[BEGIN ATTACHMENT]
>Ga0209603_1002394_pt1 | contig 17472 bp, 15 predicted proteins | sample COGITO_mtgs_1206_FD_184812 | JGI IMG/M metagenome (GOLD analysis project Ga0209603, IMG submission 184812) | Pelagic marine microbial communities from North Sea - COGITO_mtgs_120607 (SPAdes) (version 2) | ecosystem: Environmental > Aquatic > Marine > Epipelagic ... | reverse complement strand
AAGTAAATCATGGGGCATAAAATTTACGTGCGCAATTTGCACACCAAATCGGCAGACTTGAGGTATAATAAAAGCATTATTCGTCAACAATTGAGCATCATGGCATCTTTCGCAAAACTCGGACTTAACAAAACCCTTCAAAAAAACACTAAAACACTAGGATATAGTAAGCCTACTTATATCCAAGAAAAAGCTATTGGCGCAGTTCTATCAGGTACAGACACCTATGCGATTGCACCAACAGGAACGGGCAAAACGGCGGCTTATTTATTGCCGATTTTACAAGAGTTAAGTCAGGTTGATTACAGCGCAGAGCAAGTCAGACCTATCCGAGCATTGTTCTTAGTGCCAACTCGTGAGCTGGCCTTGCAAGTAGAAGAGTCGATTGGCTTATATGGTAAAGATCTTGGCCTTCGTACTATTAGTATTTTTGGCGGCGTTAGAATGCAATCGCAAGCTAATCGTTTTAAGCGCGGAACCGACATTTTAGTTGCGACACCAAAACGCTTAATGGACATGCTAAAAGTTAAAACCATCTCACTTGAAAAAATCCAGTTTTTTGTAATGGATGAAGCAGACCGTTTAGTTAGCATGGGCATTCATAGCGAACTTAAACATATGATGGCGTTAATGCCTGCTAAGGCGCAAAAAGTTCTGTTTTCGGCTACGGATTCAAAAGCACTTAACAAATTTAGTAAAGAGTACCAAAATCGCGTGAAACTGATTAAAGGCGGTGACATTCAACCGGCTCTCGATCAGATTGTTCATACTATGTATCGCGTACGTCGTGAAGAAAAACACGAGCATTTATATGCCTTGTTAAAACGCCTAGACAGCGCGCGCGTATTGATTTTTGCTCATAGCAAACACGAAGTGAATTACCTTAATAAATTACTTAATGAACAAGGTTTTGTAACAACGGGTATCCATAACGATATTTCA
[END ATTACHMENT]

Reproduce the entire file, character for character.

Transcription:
>Ga0209603_1002394_pt1 | contig 17472 bp, 15 predicted proteins | sample COGITO_mtgs_1206_FD_184812 | JGI IMG/M metagenome (GOLD analysis project Ga0209603, IMG submission 184812) | Pelagic marine microbial communities from North Sea - COGITO_mtgs_120607 (SPAdes) (version 2) | ecosystem: Environmental > Aquatic > Marine > Epipelagic ... | reverse complement strand
AAGTAAATCATGGGGCATAAAATTTACGTGCGCAATTTGCACACCAAATCGGCAGACTTGAGGTATAATAAAAGCATTATTCGTCAACAATTGAGCATCATGGCATCTTTCGCAAAACTCGGACTTAACAAAACCCTTCAAAAAAACACTAAAACACTAGGATATAGTAAGCCTACTTATATCCAAGAAAAAGCTATTGGCGCAGTTCTATCAGGTACAGACACCTATGCGATTGCACCAACAGGAACGGGCAAAACGGCGGCTTATTTATTGCCGATTTTACAAGAGTTAAGTCAGGTTGATTACAGCGCAGAGCAAGTCAGACCTATCCGAGCATTGTTCTTAGTGCCAACTCGTGAGCTGGCCTTGCAAGTAGAAGAGTCGATTGGCTTATATGGTAAAGATCTTGGCCTTCGTACTATTAGTATTTTTGGCGGCGTTAGAATGCAATCGCAAGCTAATCGTTTTAAGCGCGGAACCGACATTTTAGTTGCGACACCAAAACGCTTAATGGACATGCTAAAAGTTAAAACCATCTCACTTGAAAAAATCCAGTTTTTTGTAATGGATGAAGCAGACCGTTTAGTTAGCATGGGCATTCATAGCGAACTTAAACATATGATGGCGTTAATGCCTGCTAAGGCGCAAAAAGTTCTGTTTTCGGCTACGGATTCAAAAGCACTTAACAAATTTAGTAAAGAGTACCAAAATCGCGTGAAACTGATTAAAGGCGGTGACATTCAACCGGCTCTCGATCAGATTGTTCATACTATGTATCGCGTACGTCGTGAAGAAAAACACGAGCATTTATATGCCTTGTTAAAACGCCTAGACAGCGCGCGCGTATTGATTTTTGCTCATAGCAAACACGAAGTGAATTACCTTAATAAATTACTTAATGAACAAGGTTTTGTAACAACGGGTATCCATAACGATATTTCA